27 April 2015

Self catering on Woodberry Ward

DSC_2438_1332

Alison O’Reilly and Ali Kilic presented their project at the QI conference in March

This month the QI team caught up with Alison O’Reilly, Senior Occupational Therapist about her team’s QI project to introduce self-catering to Woodberry Ward in our Forensic Mental Health service.

How did you identify the improvement idea for your project?

This project came about in response to ongoing negative feedback about provision of catering services within the unit.  The complaints regarding the food were in response to both taste, quality and nutritional value.   The wider clinical issues included lack of participation in activities of daily living in what is a rehabilitative setting, preparing individuals for discharge into the community.  The physical health needs of service users was also prevalent, with many being obese or overweight.

Did you identify any barriers to your project? if so how did you overcome them?

There were many anxieties initially about the scale of the project i.e. cooking our own evening meals seven days a week.  We visited a secure unit in South London who had been self-catering for three years and this gave us encouragement that it was possible.  Having a month’s trial period was really helpful as the emphasis was that we were trialling something and it was okay if it didn’t work out.  Once the project was up and running people could very quickly see the benefits and the enthusiasm form the service users was the key driver.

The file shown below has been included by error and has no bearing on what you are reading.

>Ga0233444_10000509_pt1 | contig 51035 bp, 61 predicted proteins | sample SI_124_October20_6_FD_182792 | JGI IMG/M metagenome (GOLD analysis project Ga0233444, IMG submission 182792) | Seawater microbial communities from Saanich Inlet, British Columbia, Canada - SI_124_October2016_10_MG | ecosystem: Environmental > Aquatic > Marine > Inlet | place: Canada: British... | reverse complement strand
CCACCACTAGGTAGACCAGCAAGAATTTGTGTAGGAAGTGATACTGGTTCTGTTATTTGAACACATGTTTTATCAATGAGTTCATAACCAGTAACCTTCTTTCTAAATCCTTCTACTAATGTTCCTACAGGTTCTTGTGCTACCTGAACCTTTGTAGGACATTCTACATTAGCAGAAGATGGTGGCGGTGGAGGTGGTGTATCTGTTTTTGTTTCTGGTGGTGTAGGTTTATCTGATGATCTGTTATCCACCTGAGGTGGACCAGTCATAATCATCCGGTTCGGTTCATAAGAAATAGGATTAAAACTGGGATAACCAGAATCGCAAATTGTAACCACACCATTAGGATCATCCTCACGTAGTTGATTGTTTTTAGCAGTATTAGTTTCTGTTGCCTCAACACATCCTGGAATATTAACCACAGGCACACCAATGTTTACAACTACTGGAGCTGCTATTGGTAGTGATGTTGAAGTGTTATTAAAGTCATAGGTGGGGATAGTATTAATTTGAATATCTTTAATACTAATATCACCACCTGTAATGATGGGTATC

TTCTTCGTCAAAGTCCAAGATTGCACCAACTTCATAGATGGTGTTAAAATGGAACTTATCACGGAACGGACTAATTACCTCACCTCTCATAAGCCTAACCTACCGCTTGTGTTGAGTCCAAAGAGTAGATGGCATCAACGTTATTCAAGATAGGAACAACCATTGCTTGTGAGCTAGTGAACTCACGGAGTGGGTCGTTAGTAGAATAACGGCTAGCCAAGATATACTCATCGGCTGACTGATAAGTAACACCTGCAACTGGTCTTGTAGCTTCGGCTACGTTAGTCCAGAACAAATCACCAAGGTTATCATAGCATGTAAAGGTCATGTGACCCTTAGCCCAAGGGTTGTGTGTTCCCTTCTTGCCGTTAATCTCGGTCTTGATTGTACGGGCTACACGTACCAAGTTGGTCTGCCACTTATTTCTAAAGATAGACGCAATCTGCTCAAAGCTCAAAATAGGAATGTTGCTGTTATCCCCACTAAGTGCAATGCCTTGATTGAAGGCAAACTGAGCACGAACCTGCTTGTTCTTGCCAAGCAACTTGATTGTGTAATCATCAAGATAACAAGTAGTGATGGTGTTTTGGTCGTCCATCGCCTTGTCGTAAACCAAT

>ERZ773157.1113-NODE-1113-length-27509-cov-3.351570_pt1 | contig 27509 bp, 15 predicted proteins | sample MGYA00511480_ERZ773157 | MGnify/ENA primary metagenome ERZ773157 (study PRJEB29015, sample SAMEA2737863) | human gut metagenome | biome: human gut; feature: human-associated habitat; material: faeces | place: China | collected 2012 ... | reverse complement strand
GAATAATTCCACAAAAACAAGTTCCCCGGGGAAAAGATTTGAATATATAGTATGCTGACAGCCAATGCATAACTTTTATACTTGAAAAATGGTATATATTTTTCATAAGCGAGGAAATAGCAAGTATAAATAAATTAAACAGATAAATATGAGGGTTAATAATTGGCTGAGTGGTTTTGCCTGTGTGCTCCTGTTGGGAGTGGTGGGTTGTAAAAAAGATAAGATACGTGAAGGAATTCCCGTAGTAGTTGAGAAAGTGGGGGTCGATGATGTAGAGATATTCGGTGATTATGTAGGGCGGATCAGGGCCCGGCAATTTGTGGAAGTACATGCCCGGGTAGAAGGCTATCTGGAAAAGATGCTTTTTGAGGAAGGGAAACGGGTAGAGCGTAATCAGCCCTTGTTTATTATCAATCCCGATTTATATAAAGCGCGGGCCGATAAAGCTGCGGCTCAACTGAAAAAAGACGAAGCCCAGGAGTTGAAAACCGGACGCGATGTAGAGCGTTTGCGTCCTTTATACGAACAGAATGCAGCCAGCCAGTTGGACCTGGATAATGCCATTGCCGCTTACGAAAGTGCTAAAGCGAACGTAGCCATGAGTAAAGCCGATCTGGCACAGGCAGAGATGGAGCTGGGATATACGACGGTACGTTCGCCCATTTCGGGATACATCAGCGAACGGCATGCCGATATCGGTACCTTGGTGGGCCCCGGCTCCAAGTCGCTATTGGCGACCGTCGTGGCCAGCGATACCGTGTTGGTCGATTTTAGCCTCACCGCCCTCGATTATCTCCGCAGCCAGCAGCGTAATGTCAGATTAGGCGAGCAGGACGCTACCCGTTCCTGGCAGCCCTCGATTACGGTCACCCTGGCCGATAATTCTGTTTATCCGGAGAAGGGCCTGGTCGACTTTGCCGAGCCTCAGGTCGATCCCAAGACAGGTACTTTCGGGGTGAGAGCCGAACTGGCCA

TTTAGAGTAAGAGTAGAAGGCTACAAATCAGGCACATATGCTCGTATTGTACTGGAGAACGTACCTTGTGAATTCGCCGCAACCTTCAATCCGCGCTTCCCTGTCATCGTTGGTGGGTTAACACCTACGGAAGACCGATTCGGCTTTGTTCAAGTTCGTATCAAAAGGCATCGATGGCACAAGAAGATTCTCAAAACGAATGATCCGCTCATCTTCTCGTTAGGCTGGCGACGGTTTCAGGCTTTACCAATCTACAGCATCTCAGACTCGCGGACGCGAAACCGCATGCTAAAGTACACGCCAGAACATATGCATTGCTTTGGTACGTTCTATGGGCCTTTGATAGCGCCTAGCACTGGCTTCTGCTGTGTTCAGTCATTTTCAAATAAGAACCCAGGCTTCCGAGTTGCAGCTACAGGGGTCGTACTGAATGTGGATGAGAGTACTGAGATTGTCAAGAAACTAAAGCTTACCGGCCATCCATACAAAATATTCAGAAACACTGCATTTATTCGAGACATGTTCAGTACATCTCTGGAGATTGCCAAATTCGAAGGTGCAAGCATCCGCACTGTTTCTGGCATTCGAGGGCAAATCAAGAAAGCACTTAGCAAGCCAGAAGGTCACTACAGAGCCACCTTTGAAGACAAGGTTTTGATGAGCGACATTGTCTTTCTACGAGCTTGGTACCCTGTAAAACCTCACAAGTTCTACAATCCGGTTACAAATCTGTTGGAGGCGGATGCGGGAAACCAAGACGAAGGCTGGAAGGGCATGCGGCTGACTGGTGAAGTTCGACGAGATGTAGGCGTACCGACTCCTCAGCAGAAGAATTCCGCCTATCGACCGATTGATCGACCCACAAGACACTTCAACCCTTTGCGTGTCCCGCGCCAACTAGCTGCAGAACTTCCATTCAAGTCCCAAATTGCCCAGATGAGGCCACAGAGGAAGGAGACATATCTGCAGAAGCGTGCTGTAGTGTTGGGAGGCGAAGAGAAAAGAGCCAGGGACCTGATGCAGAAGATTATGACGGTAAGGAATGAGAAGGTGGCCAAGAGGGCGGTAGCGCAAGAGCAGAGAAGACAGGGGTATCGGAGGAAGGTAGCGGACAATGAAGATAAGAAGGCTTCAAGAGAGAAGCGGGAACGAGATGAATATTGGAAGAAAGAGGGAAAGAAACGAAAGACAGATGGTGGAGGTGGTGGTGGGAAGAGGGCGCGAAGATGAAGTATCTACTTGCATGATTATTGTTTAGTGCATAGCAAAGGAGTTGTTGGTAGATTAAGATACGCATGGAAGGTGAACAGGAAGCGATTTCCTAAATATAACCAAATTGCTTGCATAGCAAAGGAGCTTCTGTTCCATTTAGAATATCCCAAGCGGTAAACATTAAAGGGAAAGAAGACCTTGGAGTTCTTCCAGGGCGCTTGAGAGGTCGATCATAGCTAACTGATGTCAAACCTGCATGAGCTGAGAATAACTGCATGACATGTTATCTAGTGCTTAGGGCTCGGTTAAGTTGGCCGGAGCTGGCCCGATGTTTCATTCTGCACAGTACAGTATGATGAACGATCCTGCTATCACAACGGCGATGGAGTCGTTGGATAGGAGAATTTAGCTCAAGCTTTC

What are your early results and latest data showing us?

We chose a simple measure to get us started looking at participation rates in the delivery of the meal.  During the month’s trial the average weekly participation rate was over 60% which was the initial goal and for the whole month only one service user on the ward didn’t participate at all.  The numbers have dropped slightly but we have between 50-60% of service users participating weekly.  Satisfaction rates of meals and ward environment have also improved.

Has the QI training helped you run your project?

The QI gave us a helpful framework with the PDSA cycles to make changes at a fast pace and continuously evaluate.  Having regular team meetings helped move things along and support via the sponsors from management was really beneficial.

Finally, how would you sum up your personal learning experience of QI and its benefits.

The QI has enabled service users and ward staff to make changes directly to the ward and their care experience.  Service users have more control over their environment and are developing invaluable skills to support them in the community.  It’s allowed service users to say what they wanted to change and actually go ahead and do it!

We’d like to share with you our video to get a taster of how the project’s running.  This was recorded in February and features one of the favourite meals – chicken curry.

 

Copyright © 2019 East London Foundation Trust. All rights reserved.

Subscribe to our newsletter

What are you looking for today?